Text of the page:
Don’t court disaster by travelling with too much bait, or filthy live stuff. It can smell worse than election expenses in a hot car. If you want to take maggots, worms or other fresh bait, it needs to be put in a cooler bag or box, and well packed! Boilies, pellets and groundbaits are much easier to manage. If you’re flying, get your bait when you arrive.

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Featured product: Savage Gear Tele Finesse Lure Rod from Fishtec

6. Travel light with lures and flies

If time is limited, or you’re juggling fishing with family time, lure fishing is probably my favourite method. A travel rod and a couple of boxes of lures take up little space and you can sneak in short sessions whenever the chance arises.

Fly tackle is similarly light, with a fly box or two weighing next to nothing. Chris Ogborne’s recent blog for Turrall has some great recommendations for hitting wild rivers and the coast this summer.

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Invest in some travel kit that won’t take up much space.
Image courtesy of Dom Garnett.

7. Rods, bags and customs

Airport staff can be an utter pain when it comes to taking fishing tackle on holiday. They like slapping on extra charges, or going right through your things. Be polite though, and above all be prepared. Lures, scissors and bait can raise their hackles if included in hand luggage. Have everything well organised, smile and they shouldn’t give you too many problems.

Rods need to be well packed, padded and in tubes if you are on a long haul flight. Many airlines will insist that they go in the hold luggage, so do pack well. I swear they play football with some of the cases.

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Featured product: Airflo Multi Fly Rod Tube from Fishtec

8. Get a Guide

There is no substitute for local knowledge and guides are worth their weight in gold. OK, so you might not fancy paying extra. But a guide can save days of guesswork and put you right on the fish. Furthermore, the new skills and knowledge you pick up will last for more than just a day.

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Local guides offer know-how and experiences you’ll never forget.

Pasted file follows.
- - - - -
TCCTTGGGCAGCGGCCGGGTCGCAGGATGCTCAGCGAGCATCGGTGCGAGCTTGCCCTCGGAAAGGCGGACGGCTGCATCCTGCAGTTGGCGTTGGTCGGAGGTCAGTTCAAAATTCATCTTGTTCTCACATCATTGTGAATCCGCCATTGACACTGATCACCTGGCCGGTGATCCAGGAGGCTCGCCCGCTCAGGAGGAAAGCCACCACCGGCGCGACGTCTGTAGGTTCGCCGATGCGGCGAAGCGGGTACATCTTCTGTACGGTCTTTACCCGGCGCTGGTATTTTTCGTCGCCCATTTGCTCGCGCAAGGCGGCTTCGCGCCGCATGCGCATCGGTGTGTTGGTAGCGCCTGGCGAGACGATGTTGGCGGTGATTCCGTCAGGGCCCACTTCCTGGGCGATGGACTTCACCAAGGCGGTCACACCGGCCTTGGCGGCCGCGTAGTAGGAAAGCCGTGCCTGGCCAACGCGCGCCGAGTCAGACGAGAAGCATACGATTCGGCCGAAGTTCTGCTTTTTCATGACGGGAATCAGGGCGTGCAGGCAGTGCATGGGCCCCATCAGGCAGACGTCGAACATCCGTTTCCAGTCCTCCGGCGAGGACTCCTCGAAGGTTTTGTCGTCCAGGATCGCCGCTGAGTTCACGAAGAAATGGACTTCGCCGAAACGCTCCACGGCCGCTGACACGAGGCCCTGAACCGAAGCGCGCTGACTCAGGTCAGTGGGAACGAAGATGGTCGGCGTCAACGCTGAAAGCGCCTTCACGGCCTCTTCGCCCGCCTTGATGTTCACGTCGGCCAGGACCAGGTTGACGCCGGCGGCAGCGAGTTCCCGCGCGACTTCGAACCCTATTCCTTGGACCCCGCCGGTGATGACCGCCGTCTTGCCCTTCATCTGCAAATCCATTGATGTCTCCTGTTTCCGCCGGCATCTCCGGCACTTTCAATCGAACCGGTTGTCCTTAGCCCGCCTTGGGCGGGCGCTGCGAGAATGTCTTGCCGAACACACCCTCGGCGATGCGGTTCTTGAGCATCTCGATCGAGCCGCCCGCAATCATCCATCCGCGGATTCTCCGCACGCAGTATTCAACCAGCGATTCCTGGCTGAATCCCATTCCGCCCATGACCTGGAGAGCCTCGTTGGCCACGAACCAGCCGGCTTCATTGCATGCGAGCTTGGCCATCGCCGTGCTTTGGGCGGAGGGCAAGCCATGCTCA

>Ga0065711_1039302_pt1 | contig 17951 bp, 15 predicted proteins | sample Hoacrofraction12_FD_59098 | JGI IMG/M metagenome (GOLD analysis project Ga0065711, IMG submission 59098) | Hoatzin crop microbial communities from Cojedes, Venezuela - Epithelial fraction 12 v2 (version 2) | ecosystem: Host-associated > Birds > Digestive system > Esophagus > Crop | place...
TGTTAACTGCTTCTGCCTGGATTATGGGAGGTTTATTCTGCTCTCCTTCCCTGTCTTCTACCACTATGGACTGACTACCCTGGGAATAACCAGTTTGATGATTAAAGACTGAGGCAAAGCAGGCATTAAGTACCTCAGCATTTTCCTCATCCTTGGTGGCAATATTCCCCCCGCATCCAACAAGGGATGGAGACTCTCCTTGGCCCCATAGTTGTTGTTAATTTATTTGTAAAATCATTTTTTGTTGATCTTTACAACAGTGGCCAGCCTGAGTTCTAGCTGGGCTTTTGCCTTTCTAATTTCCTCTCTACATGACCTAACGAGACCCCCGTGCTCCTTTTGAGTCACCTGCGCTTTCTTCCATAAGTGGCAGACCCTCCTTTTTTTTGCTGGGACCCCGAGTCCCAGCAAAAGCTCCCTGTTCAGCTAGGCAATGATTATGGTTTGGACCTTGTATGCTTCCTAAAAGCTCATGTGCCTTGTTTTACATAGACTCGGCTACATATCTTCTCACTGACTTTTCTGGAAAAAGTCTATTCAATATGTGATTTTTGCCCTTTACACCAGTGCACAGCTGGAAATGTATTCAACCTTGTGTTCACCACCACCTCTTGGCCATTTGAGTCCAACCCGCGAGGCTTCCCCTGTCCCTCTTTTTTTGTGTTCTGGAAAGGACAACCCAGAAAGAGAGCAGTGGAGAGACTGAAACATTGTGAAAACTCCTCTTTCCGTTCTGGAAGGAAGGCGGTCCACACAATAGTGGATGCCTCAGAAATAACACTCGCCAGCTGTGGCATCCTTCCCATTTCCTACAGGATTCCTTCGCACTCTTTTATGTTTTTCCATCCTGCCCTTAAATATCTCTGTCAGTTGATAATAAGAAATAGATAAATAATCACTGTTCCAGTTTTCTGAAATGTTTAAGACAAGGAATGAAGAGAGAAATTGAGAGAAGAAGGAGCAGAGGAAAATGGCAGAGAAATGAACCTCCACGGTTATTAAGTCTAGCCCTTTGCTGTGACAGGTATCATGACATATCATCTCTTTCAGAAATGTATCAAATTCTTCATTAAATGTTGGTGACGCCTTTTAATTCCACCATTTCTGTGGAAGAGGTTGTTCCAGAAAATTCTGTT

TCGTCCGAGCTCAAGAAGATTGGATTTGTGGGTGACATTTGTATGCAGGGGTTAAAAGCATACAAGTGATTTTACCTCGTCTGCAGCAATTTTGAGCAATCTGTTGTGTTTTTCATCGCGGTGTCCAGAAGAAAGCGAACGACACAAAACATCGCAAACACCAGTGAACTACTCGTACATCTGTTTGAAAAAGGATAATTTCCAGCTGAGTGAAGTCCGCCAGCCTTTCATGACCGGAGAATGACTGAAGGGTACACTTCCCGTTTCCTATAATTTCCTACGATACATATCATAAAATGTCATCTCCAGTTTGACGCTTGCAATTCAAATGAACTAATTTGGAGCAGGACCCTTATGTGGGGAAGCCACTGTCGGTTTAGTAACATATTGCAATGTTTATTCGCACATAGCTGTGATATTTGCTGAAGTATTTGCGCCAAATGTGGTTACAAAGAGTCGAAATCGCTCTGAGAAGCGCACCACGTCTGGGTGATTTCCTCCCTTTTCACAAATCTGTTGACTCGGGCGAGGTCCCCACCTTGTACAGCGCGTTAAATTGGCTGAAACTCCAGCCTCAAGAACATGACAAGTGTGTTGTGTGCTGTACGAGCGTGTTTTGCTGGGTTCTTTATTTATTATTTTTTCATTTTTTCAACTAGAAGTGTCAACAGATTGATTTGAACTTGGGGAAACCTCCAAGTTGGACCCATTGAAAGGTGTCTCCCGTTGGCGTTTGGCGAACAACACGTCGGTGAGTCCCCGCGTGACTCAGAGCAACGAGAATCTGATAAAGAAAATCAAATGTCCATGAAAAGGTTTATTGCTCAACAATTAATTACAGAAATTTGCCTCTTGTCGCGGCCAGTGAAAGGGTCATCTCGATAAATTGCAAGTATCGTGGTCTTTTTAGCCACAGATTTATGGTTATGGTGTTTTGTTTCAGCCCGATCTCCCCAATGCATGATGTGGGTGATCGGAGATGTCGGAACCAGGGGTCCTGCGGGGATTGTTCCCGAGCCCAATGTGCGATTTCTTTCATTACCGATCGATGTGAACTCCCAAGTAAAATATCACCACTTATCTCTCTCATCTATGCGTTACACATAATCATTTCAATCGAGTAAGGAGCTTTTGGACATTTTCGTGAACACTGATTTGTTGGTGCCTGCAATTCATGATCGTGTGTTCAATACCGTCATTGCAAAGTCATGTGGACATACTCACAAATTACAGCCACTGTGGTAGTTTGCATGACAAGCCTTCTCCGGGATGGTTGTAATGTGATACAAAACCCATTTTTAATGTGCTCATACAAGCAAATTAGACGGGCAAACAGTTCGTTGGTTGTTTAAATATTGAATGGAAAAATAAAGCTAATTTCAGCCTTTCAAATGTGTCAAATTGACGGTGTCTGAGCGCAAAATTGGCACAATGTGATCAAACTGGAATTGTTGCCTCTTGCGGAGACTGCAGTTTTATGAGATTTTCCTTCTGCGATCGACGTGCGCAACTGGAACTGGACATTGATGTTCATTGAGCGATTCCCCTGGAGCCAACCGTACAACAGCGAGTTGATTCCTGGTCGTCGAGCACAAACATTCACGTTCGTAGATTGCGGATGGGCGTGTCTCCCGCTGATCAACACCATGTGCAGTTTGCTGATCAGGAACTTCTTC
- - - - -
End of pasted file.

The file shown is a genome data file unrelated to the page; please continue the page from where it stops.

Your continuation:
Image courtesy of Dom Garnett.

9. Water-tight packing

Wet gear or water-damaged kit are bad news on any journey. Bring a large zip or plastic bag to store pongy nets and always take a waterproof hike bag for your phone and camera. I always wrap things like cameras in bubble wrap for the long haul.

10. Go boldly forth…

Finally, my last tip is to be brave, try something new and challenge yourself. There are so many amazing countries out there and not all cost the earth to travel to. Look for cheap flights and anything is possible. The same is true in your own country. If you haven’t already, why not try your hand at the Wye Valley and the Norfolk Broads. Or the Scottish Highlands and rugged coast of Cornwall (see last year’s blog on our top UK fishing destinations for five great options closer to home).

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Jason Coggins fishes the Isle of Skye. You needn’t travel far to find good fishing.

More from our blogger

Read two-dozen great angling tales from Dom Garnett in his most recent book Crooked Lines. With original illustrations and travels from Arctic Norway and the streets of Manhattan, it makes great summer reading. Find it at www.dgfishing.co.uk or as a £4.99 E-book for your tablet or Kindle at www.amazon.co.uk

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A Beginner’s Guide to Night Fishing for Carp

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You’re unlikely to see the full potential of any carp water until you have night fished it.
Image courtesy of Dom Garnett.

Are you ready to tackle carp after dark? The small hours can be the best time of all to trick a wary specimen. We asked Dom Garnett to share some sound advice and practical tips for staying comfortable and catching carp at night.

Establish your pitch

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Ready for the night: traps set and everything in position.
Image courtesy of Dom Garnett.

Even the most welcoming looking swim can become a dark, mysterious place at night. Get to know your swim by day before you go overnight. Have a cast around and take particular note of any snags. Arrive in good time if you can, so you are completely comfortable in the spot before nightfall.

Bivvies and home comforts